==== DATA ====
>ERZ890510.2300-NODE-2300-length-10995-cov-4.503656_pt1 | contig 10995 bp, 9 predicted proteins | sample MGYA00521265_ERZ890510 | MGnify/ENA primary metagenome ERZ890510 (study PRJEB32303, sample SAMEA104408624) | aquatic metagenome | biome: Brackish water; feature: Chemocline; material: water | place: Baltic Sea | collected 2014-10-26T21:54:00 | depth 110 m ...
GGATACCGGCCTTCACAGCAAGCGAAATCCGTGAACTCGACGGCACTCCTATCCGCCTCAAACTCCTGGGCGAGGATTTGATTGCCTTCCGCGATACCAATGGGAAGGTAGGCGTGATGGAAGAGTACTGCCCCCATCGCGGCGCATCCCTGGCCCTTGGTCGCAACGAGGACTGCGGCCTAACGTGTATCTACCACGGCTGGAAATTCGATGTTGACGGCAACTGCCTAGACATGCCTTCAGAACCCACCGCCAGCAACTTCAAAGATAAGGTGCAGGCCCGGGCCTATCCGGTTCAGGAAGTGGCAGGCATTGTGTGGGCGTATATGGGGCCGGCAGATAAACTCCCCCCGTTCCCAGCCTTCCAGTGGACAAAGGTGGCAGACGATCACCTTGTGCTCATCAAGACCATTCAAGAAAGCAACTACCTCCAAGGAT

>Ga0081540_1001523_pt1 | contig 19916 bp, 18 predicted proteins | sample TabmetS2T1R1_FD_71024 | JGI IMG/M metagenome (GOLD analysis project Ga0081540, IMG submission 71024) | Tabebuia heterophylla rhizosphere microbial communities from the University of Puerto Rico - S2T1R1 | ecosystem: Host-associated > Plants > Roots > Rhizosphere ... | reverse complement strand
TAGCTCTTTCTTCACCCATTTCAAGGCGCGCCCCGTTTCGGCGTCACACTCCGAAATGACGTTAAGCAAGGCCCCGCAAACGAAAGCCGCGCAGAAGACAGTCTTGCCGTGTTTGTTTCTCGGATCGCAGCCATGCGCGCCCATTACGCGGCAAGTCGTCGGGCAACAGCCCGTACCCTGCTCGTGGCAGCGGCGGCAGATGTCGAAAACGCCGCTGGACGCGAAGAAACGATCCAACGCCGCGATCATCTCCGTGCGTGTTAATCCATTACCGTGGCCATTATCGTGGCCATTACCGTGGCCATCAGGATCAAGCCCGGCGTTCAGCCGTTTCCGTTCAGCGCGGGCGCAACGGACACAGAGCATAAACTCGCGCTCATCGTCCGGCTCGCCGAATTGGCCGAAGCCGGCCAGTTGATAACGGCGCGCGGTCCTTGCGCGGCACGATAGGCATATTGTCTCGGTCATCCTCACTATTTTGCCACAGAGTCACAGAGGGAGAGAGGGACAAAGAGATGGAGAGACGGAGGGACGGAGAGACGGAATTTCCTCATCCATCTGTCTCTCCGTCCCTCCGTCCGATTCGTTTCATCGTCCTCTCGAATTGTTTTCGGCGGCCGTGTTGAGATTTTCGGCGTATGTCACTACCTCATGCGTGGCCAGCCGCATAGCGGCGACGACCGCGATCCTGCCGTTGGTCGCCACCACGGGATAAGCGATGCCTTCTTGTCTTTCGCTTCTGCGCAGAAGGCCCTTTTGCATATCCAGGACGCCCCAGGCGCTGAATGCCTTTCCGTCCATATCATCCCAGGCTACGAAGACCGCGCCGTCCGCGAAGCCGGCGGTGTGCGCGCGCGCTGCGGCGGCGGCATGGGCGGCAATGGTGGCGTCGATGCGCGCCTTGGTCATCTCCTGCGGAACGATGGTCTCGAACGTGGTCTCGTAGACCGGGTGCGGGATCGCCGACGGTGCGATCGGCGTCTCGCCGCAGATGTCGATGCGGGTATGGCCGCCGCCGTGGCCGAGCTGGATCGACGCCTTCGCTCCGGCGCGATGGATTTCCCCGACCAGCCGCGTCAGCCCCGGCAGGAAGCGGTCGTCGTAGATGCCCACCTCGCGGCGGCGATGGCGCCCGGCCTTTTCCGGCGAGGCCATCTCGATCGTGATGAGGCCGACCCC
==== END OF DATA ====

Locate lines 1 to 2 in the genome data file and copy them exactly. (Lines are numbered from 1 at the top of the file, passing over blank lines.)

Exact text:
>ERZ890510.2300-NODE-2300-length-10995-cov-4.503656_pt1 | contig 10995 bp, 9 predicted proteins | sample MGYA00521265_ERZ890510 | MGnify/ENA primary metagenome ERZ890510 (study PRJEB32303, sample SAMEA104408624) | aquatic metagenome | biome: Brackish water; feature: Chemocline; material: water | place: Baltic Sea | collected 2014-10-26T21:54:00 | depth 110 m ...
GGATACCGGCCTTCACAGCAAGCGAAATCCGTGAACTCGACGGCACTCCTATCCGCCTCAAACTCCTGGGCGAGGATTTGATTGCCTTCCGCGATACCAATGGGAAGGTAGGCGTGATGGAAGAGTACTGCCCCCATCGCGGCGCATCCCTGGCCCTTGGTCGCAACGAGGACTGCGGCCTAACGTGTATCTACCACGGCTGGAAATTCGATGTTGACGGCAACTGCCTAGACATGCCTTCAGAACCCACCGCCAGCAACTTCAAAGATAAGGTGCAGGCCCGGGCCTATCCGGTTCAGGAAGTGGCAGGCATTGTGTGGGCGTATATGGGGCCGGCAGATAAACTCCCCCCGTTCCCAGCCTTCCAGTGGACAAAGGTGGCAGACGATCACCTTGTGCTCATCAAGACCATTCAAGAAAGCAACTACCTCCAAGGAT